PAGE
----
I am completely unfamiliar with the carburetors on this particular car but from your description and my previous experience with carburetors in general, I agree with the others on their diagnosis. What you have is a lean condition. If this carburetor has a float (I have never seen a carburetor without one), I would suggest verifying that the float level is correct. Do this after verifying proper pull off of the choke and proper operation of the acceleration pump as Larry Delor suggests. It would also be a good idea to make sure you don't have a vacuum leak. Check for the obvious: loose vacuum hoses, etc...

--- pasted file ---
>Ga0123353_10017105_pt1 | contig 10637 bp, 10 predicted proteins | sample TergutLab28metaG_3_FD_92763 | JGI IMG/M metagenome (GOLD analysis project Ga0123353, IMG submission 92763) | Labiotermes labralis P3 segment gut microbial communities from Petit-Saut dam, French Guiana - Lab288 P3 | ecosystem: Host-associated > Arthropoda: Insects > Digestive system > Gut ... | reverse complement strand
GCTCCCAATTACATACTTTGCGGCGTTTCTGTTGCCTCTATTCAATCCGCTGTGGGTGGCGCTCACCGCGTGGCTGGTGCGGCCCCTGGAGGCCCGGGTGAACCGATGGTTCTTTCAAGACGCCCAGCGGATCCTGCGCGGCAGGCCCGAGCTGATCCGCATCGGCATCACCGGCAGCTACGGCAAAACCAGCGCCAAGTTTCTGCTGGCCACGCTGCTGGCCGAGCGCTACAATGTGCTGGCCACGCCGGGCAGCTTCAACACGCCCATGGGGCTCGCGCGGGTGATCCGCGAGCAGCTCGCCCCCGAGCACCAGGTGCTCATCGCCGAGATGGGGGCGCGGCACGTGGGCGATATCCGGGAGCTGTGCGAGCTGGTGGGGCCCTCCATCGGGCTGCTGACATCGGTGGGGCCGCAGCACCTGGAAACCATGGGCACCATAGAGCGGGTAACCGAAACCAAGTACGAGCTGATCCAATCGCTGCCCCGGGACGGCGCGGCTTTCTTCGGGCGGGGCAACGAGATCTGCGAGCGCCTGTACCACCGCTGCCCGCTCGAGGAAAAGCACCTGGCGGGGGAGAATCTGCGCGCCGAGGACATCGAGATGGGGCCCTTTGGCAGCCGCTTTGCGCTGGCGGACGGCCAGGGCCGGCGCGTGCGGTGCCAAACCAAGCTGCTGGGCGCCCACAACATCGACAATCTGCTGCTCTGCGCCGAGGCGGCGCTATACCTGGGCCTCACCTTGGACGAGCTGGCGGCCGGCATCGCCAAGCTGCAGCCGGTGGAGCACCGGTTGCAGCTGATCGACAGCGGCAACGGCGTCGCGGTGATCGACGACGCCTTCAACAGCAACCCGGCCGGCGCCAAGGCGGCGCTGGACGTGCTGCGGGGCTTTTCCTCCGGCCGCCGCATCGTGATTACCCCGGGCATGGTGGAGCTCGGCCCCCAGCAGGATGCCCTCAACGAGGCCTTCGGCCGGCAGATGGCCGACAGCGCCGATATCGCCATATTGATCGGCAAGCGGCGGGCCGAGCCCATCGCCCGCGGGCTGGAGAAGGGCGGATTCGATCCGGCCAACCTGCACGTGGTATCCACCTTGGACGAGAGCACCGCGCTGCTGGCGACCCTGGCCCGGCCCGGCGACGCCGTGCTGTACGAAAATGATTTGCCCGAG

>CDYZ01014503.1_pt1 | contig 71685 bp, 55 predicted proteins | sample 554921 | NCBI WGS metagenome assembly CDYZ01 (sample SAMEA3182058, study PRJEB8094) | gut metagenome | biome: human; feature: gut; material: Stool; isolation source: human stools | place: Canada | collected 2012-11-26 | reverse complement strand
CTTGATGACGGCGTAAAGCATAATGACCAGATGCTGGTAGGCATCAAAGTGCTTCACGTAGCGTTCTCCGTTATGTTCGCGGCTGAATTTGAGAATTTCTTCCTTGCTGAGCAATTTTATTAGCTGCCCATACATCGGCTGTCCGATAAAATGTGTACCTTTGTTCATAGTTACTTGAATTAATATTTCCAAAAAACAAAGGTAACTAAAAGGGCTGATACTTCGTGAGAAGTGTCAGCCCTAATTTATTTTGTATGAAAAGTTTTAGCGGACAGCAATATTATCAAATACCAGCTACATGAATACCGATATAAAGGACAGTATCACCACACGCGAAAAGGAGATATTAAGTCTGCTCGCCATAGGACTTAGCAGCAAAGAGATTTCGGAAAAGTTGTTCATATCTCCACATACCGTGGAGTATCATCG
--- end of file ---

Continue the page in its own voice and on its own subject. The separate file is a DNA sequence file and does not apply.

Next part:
A SUGGESTION TO CONSIDER FOLLOWING AT YOUR OWN RISK AND DISCRETION:
I have successfully searched for vacuum leaks in the past by VERY CAREFULLY spraying a SMALL amount of carburetor cleaner around various seal areas of the carburetor and intake manifold with the engine idling. KEEP A FIRE EXTINGUISHER HANDY just in case. DO NOT USE STARTING FLUID (ether). When you hear the engine idle speed increase, you have found your leak. AGAIN, THIS IS ONLY A SUGGESTION. TRY AT YOUR OWN RISK.
Best of luck.